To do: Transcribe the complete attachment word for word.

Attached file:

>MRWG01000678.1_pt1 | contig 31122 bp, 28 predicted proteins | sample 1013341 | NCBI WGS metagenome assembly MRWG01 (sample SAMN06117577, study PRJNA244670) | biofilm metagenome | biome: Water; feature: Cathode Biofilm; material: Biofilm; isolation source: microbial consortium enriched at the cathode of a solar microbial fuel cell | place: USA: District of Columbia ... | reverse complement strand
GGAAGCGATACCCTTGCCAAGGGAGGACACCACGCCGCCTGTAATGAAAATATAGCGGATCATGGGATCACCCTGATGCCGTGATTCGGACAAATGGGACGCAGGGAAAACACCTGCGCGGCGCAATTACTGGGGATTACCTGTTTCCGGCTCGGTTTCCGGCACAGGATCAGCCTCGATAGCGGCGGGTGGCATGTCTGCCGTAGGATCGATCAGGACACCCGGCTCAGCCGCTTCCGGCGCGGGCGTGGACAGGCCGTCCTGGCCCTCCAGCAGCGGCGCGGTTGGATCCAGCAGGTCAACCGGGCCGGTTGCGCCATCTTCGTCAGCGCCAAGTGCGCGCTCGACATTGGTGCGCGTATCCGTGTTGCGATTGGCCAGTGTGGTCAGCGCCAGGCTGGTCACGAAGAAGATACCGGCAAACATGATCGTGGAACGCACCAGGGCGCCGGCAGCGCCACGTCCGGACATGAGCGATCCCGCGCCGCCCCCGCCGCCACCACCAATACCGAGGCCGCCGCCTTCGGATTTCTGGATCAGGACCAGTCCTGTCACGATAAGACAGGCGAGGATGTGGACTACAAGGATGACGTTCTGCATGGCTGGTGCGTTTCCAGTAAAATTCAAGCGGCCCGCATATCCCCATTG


>MRWG01000678.1_pt1 | contig 31122 bp, 28 predicted proteins | sample 1013341 | NCBI WGS metagenome assembly MRWG01 (sample SAMN06117577, study PRJNA244670) | biofilm metagenome | biome: Water; feature: Cathode Biofilm; material: Biofilm; isolation source: microbial consortium enriched at the cathode of a solar microbial fuel cell | place: USA: District of Columbia ... | reverse complement strand
GGAAGCGATACCCTTGCCAAGGGAGGACACCACGCCGCCTGTAATGAAAATATAGCGGATCATGGGATCACCCTGATGCCGTGATTCGGACAAATGGGACGCAGGGAAAACACCTGCGCGGCGCAATTACTGGGGATTACCTGTTTCCGGCTCGGTTTCCGGCACAGGATCAGCCTCGATAGCGGCGGGTGGCATGTCTGCCGTAGGATCGATCAGGACACCCGGCTCAGCCGCTTCCGGCGCGGGCGTGGACAGGCCGTCCTGGCCCTCCAGCAGCGGCGCGGTTGGATCCAGCAGGTCAACCGGGCCGGTTGCGCCATCTTCGTCAGCGCCAAGTGCGCGCTCGACATTGGTGCGCGTATCCGTGTTGCGATTGGCCAGTGTGGTCAGCGCCAGGCTGGTCACGAAGAAGATACCGGCAAACATGATCGTGGAACGCACCAGGGCGCCGGCAGCGCCACGTCCGGACATGAGCGATCCCGCGCCGCCCCCGCCGCCACCACCAATACCGAGGCCGCCGCCTTCGGATTTCTGGATCAGGACCAGTCCTGTCACGATAAGACAGGCGAGGATGTGGACTACAAGGATGACGTTCTGCATGGCTGGTGCGTTTCCAGTAAAATTCAAGCGGCCCGCATATCCCCATTG